• "The Indecisive King" has several messages attached to it, but the chief one is that while knowledge is power, too much knowledge can make you powerless. The wise king is paralyzed with indecision after witnessing a vision of the future, of a great choice he would have to make. He spends all of his time fretting about that future choice that it keeps him from making good choices in the present.
    • "The Infinite Man" is subject to propaganda, but the best moral Ozpin comes away with is that you shouldn't put too much faith in a single individual and set your expectations for them too high. Humans Are Flawed, and can let you down.
    • "The Tale of the Two Brothers" teaches that humanity is responsible for their future. They can create a paradise for themselves, or bring themselves to ruin, so they should live every day as if the judgment of the gods could be right around the corner.
    • "The Girl in the Tower" teaches the power of the written word. It is the Girl who saves herself from captivity by writing the story of her own imprisonment and the promise of a reward for anyone who can save her, spreading the message far and wide.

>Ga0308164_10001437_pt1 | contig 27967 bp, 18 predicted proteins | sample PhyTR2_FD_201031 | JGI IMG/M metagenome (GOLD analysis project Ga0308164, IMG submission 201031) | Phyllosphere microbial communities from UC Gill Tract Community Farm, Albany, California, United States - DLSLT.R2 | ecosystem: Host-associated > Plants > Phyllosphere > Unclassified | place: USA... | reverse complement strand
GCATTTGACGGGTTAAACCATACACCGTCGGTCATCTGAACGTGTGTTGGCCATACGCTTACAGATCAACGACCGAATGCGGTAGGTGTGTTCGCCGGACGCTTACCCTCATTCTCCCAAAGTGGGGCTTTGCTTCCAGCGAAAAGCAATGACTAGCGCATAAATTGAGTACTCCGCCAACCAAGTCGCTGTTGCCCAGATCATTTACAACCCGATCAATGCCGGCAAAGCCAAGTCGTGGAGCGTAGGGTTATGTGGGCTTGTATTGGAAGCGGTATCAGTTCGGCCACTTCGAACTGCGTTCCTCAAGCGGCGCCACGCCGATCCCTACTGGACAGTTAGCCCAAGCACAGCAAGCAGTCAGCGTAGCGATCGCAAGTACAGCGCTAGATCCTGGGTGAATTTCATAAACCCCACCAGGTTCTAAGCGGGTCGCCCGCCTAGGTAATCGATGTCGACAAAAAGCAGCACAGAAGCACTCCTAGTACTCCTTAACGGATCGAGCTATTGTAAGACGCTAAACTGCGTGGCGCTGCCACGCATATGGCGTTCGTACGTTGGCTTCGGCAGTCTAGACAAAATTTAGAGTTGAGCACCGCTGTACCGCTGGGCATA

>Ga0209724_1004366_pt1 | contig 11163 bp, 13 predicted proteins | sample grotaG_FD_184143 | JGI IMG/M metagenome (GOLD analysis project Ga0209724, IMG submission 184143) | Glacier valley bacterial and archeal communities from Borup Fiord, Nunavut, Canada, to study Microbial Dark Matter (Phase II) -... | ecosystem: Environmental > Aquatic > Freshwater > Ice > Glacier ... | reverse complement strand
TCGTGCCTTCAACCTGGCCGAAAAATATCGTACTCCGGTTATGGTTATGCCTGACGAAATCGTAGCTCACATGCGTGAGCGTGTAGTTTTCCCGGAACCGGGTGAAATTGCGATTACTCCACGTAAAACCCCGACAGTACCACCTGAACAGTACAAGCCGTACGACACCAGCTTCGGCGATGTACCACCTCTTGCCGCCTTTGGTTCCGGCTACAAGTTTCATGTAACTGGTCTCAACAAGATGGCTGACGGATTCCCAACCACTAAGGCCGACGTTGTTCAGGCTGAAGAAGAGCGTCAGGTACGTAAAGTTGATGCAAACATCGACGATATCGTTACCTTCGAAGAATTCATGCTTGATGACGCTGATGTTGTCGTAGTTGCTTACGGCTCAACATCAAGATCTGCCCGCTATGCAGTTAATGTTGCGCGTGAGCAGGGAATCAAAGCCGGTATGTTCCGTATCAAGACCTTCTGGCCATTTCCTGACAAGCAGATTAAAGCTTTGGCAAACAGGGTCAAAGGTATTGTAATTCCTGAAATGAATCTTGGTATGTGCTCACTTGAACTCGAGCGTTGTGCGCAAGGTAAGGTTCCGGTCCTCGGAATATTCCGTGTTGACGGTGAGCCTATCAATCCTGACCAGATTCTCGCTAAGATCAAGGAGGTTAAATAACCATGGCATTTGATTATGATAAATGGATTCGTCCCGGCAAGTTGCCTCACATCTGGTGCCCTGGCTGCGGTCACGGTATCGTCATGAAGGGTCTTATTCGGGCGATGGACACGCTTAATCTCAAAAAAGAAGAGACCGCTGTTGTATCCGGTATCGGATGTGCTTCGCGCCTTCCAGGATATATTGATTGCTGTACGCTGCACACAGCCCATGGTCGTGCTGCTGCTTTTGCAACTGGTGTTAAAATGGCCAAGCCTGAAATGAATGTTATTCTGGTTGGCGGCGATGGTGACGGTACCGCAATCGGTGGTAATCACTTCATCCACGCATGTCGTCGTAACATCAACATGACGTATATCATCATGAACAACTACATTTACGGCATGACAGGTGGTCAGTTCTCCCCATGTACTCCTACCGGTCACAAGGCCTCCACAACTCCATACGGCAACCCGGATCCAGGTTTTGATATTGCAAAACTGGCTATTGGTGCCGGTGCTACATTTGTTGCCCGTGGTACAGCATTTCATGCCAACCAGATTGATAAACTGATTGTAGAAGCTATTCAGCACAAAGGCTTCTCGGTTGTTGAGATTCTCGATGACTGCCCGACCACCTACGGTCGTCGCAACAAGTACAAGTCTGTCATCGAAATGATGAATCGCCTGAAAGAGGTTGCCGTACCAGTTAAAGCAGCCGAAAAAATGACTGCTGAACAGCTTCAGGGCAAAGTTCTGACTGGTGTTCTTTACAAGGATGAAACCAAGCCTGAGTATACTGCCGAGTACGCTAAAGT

• The moral of Sam, Bangs, and Moonshine is that you should know the difference between "good moonshine" (fantasies) and "bad moonshine" (outright lies).
  • The Serendipity Series, a set of childrens books written by Stephen Cosgrove, each carry an Aesop of their own.
  • Time To: The books have a moral of being polite and following standards.
  • Treehouse: Normally averted, but in "The 39-Storey Treehouse", Jill points out that Andy and Terry could have learnt something from their adventure and Terry complains because he hates stories with morals.
  • In The Trolls while little ones crop up here and there in Aunt Sally's stories, perhaps the biggest message is also, interestingly, the stealthiest one: be nice to your siblings.
  • Subverted in the poem Twice Times by A. A. Milne about two bears, one good and one bad who then, for no apparent reason, swapped places. The poem concludes "There may be a Moral, though some say not; I think there's a moral, though I don't know what."
  • War and Peace: There are no Magnificent Bastards, only bastards who think themselves magnificent. Told via an entire part just in case you didn't catch it in the plot.
  • The moral of Who Moved My Cheese is to watch for signs of change, and be ready to change your actions when change happens around you.
  • The Stormlight Archive
    • Words of Radiance: Just because the world would be better off without someone doesn't mean they deserve to die. Elhokar is a terrible king and should probably step down in favor of Dalinar, but he is not an evil man—just a short-sighted and impulsive one. With time and help, he can become a great king.
    • Oathbringer: "What is the most important step a man can take? The next step." It's never too late to atone and become a better person, as long as you're willing to try and take the steps to improve.